Olympic medallist wrestler Sushil Kumar today lost a legal battle in the Delhi High Court which dismissed his plea for selection trial for Rio games observing it may “jeopardise” the chances of selected candidate Narsingh Pancham Yadav and the country would be the “loser”.
Justice Manmohan acknowledged Sushil’s feats in the international arena and termed him a “legendary wrestler” in 66 kg weight category but did not allow him to have a chance to compete for the Olympic berth in the 74 kg category.
The court said that Sushil’s petition seeking a direction to the Wrestling Federation of India (WFI) to hold a selection trial to decide who will represent India in 74 kg freestyle category at the Rio Olympics was “untenable in law as well as contrary to facts”.
“In international arena of sports, medals are won not only by ‘brawn’ but also by ‘brain’. The last minute challenge to selection can disturb the mental preparation of the selected.
“Consequently, a sportsperson innocently asking for ‘just a trial’ may be jeopardising the chances of the selected candidate to win, having disastrous consequences for national interest. In the duel asked for, the country will be the loser,” the court said.
“Keeping in view the conclusions reached above, the petitioner’s (Sushil) prayer for a trial is untenable in law as well as contrary to facts. Accordingly, present writ petition and applications are dismissed,” it said.
In its 37-page judgement, the court observed that the WFI has adopted a “reasonable, transparent and fair procedure” in selecting Yadav as India’s representative to Rio Olympics in the 74 kg category.
“The system suggested by the petitioner (Sushil) of having trials after the qualification event cannot be accepted as the sole method for selection as it implies that the country would not send its best athlete to secure a place for itself in Olympics,” it said.
The court said though Sushil has won a number of laurels for India in 66 kg weight category but on consistent current form, WFI’s opinion that Yadav “is better is not unreasonable or perverse”.
Meanwhile, the court also issued notice to WFI’s Vice President Raj Singh asking him why perjury proceedings should not be initiated against him for giving false affidavit before it.
06061657 “In the present instance, respondent no.5 (Yadav) after winning a bronze medal in World Championship September 2015 is being given meticulous training by the concerned authority so that he is best prepared to represent the country in the Olympics,” it said.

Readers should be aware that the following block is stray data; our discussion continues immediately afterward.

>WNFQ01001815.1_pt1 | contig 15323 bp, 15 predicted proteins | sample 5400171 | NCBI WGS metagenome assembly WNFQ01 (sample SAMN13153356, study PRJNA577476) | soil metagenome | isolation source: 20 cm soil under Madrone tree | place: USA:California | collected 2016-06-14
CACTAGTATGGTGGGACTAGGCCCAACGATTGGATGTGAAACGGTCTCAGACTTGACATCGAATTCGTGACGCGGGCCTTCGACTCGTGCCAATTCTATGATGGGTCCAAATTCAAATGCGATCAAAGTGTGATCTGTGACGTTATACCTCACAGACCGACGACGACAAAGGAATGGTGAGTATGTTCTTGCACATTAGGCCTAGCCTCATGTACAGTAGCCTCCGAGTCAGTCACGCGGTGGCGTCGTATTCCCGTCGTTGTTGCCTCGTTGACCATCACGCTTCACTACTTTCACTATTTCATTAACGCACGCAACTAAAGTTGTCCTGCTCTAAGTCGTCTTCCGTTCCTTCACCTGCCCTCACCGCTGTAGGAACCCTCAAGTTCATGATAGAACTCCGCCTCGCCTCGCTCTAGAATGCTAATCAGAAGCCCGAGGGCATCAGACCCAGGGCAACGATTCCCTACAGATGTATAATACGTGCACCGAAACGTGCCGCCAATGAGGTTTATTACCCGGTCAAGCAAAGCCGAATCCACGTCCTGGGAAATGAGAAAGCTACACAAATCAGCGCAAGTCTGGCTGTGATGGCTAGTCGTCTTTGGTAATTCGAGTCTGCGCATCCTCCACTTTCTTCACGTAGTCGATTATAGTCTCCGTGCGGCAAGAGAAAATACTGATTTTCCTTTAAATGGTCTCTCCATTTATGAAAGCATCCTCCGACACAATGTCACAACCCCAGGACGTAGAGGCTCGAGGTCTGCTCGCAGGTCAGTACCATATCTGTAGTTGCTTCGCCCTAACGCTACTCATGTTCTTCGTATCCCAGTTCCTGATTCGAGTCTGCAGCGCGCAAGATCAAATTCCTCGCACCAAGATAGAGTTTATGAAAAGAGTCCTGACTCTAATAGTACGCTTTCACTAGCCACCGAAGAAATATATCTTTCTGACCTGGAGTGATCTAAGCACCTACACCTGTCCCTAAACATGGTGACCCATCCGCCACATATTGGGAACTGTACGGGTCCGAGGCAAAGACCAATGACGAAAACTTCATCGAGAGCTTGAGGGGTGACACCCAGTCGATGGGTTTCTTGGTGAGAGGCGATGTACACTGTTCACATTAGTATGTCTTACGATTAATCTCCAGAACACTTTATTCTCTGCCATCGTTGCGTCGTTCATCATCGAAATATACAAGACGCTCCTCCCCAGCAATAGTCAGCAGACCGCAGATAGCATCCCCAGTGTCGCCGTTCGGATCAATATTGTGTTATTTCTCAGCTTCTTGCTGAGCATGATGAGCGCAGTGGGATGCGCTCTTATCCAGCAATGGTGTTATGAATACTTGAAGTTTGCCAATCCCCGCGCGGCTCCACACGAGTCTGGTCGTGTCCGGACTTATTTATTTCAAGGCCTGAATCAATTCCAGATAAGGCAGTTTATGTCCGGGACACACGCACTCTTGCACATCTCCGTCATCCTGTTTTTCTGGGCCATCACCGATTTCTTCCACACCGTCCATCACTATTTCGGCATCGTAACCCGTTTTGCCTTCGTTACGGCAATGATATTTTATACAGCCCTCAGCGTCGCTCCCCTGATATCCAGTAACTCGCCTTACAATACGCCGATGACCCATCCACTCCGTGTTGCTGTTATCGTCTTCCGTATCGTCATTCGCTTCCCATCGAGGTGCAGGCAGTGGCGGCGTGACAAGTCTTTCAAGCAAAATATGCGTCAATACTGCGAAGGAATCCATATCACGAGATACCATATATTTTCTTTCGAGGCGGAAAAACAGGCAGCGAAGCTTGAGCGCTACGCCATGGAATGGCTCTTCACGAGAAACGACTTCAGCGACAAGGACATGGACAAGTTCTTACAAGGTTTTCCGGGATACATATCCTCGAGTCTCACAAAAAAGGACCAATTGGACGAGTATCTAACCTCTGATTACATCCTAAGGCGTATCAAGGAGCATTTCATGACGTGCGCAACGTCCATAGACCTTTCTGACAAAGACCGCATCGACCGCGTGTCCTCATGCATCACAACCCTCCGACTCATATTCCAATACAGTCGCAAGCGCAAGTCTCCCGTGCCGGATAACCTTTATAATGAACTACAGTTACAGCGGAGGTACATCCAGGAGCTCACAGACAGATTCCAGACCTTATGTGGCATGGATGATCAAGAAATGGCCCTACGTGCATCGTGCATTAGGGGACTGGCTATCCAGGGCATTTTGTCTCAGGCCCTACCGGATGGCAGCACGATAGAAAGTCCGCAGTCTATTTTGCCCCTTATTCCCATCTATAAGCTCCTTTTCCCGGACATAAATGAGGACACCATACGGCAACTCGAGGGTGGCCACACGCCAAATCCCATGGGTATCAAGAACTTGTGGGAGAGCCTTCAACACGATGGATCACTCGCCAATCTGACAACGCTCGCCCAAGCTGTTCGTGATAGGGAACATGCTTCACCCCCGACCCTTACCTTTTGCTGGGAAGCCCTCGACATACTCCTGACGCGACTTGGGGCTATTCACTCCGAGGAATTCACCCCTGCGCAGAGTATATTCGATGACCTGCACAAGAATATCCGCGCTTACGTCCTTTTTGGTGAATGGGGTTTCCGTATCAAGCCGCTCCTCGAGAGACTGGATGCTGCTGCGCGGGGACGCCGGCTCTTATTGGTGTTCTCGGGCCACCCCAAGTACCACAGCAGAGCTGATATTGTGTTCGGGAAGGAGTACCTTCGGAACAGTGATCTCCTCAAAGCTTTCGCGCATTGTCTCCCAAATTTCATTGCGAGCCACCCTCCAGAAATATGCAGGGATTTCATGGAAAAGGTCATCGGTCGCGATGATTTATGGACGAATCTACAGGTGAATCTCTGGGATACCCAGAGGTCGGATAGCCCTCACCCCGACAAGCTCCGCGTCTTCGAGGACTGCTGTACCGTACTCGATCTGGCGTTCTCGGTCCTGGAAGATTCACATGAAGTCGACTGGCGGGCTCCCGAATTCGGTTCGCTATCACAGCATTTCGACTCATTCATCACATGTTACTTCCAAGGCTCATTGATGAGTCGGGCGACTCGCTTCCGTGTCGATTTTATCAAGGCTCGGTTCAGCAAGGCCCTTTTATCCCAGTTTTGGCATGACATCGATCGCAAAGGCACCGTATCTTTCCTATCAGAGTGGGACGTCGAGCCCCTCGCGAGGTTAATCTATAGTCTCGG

The court termed as “unfortunate” that 66 kg category was abolished in January 2014 and Sushil was forced to play in 74 kg weight category but noted that Sushil has not won any major national or international tournament since September 2014.
It said WFI had conducted a fair selection trial prior to World Wrestling Championship 2015, the qualification event, to ensure that the best athlete represents India so that there was a chance to secure a berth in the Olympics.
The court said the decision regarding who should represent the country in “a sporting event is best left to the experts i.e. the concerned national sports federation”.
“Power and responsibility go hand in hand. The National Sports Federation cannot be held responsible for performance of its athletes, if it does not have power to select them according to a flexible procedure as long as the same is fair, transparent, reasonable and consistent,” it said.
“Keeping in view the aforesaid, this court is of the view that a writ court will not interfere in the exercise of discretion of National Sports Federation and substitute its own judgment except where the discretion is shown to have been exercised in an arbitrary or capricious or perverse manner or contrary to settled principles or practices,” it said.
The court noted that initially no allegation of bias or prejudice was made against WFI in the plea and later Sushil, in his rejoinder, had alleged that the federation has targeted him for not participating in Pro-Wrestling League.
It, however, said that the allegation, in the absence of any contemporaneous document, “inspires no confidence”.
Referring to the National Sports Development Code, 2011, the court held that it “does not restrict or impinge upon the autonomy or discretion of the National Sports Federations to select athletes/wrestlers to represent India in international sporting events.”